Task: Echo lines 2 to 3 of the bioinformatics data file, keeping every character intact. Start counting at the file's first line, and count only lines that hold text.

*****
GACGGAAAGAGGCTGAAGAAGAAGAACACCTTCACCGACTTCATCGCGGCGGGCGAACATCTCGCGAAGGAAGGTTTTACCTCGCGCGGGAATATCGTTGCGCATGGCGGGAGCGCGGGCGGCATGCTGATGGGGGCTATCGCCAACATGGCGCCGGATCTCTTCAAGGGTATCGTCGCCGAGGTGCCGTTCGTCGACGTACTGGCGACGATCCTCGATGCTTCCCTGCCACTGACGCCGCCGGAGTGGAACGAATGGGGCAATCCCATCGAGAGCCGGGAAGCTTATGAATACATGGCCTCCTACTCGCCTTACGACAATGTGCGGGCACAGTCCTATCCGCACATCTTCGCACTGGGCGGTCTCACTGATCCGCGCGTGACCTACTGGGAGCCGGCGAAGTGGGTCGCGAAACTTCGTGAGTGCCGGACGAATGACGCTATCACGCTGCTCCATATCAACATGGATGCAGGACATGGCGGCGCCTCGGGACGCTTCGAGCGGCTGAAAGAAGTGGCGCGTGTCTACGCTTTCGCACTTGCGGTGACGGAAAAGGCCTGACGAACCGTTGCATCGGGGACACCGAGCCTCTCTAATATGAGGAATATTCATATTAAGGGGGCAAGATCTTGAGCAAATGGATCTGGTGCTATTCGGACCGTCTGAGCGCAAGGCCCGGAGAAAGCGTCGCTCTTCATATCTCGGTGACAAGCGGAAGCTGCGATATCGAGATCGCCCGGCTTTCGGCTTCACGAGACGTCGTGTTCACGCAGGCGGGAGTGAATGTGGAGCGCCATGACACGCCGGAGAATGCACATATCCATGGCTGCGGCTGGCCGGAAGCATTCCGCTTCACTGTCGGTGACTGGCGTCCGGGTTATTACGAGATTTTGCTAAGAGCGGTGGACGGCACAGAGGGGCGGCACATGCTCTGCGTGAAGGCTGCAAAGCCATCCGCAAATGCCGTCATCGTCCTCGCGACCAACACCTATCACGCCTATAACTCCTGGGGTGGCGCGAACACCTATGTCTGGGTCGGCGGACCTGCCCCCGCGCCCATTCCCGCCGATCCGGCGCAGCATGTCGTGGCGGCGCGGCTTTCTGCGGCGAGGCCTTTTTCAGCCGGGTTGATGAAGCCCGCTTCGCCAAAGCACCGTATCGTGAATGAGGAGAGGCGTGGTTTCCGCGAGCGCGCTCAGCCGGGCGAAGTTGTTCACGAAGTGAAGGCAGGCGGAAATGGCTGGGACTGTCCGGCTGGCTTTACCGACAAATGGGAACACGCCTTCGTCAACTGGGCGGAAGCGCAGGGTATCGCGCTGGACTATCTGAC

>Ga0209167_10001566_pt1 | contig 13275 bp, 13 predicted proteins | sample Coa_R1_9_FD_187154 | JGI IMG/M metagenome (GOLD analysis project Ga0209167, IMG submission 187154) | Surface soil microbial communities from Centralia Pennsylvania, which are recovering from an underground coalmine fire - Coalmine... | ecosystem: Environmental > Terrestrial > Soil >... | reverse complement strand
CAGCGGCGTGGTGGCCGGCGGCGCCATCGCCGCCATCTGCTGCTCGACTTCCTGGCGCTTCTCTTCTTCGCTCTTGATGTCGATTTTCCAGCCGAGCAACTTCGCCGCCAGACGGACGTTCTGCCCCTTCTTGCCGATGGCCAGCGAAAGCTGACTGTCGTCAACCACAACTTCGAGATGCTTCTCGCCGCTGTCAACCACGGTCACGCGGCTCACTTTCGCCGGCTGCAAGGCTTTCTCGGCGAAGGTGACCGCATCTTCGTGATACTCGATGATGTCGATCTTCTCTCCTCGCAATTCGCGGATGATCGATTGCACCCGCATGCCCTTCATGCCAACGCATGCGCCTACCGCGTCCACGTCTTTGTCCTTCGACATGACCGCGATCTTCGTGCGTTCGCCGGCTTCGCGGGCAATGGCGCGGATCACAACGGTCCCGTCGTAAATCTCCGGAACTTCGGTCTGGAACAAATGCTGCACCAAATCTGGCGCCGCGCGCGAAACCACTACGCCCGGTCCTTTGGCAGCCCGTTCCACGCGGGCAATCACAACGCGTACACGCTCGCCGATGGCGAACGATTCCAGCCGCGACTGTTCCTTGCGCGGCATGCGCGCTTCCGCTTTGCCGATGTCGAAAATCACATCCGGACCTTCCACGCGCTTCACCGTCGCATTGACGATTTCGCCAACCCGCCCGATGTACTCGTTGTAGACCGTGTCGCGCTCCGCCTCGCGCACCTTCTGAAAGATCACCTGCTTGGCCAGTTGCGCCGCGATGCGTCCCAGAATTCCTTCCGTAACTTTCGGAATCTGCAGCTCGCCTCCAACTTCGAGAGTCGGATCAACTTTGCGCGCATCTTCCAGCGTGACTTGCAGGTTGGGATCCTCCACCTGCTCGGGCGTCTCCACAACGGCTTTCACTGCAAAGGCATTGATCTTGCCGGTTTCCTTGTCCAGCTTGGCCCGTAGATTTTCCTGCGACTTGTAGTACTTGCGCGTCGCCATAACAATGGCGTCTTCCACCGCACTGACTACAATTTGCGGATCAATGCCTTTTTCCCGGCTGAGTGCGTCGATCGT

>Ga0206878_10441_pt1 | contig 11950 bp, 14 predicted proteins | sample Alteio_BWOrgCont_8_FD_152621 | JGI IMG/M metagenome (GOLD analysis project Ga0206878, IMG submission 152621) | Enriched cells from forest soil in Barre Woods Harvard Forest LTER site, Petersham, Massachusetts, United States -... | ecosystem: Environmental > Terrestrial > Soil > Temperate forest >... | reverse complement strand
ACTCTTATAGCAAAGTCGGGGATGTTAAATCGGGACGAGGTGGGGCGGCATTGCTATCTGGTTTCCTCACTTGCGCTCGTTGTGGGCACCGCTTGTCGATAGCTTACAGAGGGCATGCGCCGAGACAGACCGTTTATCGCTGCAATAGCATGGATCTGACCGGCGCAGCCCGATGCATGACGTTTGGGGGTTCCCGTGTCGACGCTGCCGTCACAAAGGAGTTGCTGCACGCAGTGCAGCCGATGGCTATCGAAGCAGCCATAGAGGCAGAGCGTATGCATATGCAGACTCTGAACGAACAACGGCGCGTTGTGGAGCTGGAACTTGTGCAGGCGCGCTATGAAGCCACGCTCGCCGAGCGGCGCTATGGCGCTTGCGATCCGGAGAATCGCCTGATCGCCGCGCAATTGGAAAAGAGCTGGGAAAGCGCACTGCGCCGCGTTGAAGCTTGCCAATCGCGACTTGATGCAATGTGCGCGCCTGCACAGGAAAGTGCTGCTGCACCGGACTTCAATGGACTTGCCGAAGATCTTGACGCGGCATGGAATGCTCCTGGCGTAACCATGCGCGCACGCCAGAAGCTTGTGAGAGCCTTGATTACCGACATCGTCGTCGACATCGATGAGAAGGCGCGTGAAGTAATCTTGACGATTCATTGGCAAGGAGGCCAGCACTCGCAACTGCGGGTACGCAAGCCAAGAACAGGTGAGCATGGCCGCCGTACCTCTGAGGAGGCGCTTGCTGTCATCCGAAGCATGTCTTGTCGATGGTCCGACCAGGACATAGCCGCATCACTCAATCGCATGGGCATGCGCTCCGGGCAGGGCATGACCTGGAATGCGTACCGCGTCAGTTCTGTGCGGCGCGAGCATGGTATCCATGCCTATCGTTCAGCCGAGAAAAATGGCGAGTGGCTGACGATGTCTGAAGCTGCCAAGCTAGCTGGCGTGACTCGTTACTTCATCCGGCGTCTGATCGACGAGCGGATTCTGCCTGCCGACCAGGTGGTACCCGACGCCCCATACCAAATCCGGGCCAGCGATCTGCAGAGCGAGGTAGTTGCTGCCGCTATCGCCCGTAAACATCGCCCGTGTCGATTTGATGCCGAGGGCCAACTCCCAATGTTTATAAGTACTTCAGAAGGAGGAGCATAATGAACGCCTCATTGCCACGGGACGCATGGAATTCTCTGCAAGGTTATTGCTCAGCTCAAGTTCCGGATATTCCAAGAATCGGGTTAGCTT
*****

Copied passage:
>Ga0209167_10001566_pt1 | contig 13275 bp, 13 predicted proteins | sample Coa_R1_9_FD_187154 | JGI IMG/M metagenome (GOLD analysis project Ga0209167, IMG submission 187154) | Surface soil microbial communities from Centralia Pennsylvania, which are recovering from an underground coalmine fire - Coalmine... | ecosystem: Environmental > Terrestrial > Soil >... | reverse complement strand
CAGCGGCGTGGTGGCCGGCGGCGCCATCGCCGCCATCTGCTGCTCGACTTCCTGGCGCTTCTCTTCTTCGCTCTTGATGTCGATTTTCCAGCCGAGCAACTTCGCCGCCAGACGGACGTTCTGCCCCTTCTTGCCGATGGCCAGCGAAAGCTGACTGTCGTCAACCACAACTTCGAGATGCTTCTCGCCGCTGTCAACCACGGTCACGCGGCTCACTTTCGCCGGCTGCAAGGCTTTCTCGGCGAAGGTGACCGCATCTTCGTGATACTCGATGATGTCGATCTTCTCTCCTCGCAATTCGCGGATGATCGATTGCACCCGCATGCCCTTCATGCCAACGCATGCGCCTACCGCGTCCACGTCTTTGTCCTTCGACATGACCGCGATCTTCGTGCGTTCGCCGGCTTCGCGGGCAATGGCGCGGATCACAACGGTCCCGTCGTAAATCTCCGGAACTTCGGTCTGGAACAAATGCTGCACCAAATCTGGCGCCGCGCGCGAAACCACTACGCCCGGTCCTTTGGCAGCCCGTTCCACGCGGGCAATCACAACGCGTACACGCTCGCCGATGGCGAACGATTCCAGCCGCGACTGTTCCTTGCGCGGCATGCGCGCTTCCGCTTTGCCGATGTCGAAAATCACATCCGGACCTTCCACGCGCTTCACCGTCGCATTGACGATTTCGCCAACCCGCCCGATGTACTCGTTGTAGACCGTGTCGCGCTCCGCCTCGCGCACCTTCTGAAAGATCACCTGCTTGGCCAGTTGCGCCGCGATGCGTCCCAGAATTCCTTCCGTAACTTTCGGAATCTGCAGCTCGCCTCCAACTTCGAGAGTCGGATCAACTTTGCGCGCATCTTCCAGCGTGACTTGCAGGTTGGGATCCTCCACCTGCTCGGGCGTCTCCACAACGGCTTTCACTGCAAAGGCATTGATCTTGCCGGTTTCCTTGTCCAGCTTGGCCCGTAGATTTTCCTGCGACTTGTAGTACTTGCGCGTCGCCATAACAATGGCGTCTTCCACCGCACTGACTACAATTTGCGGATCAATGCCTTTTTCCCGGCTGAGTGCGTCGATCGT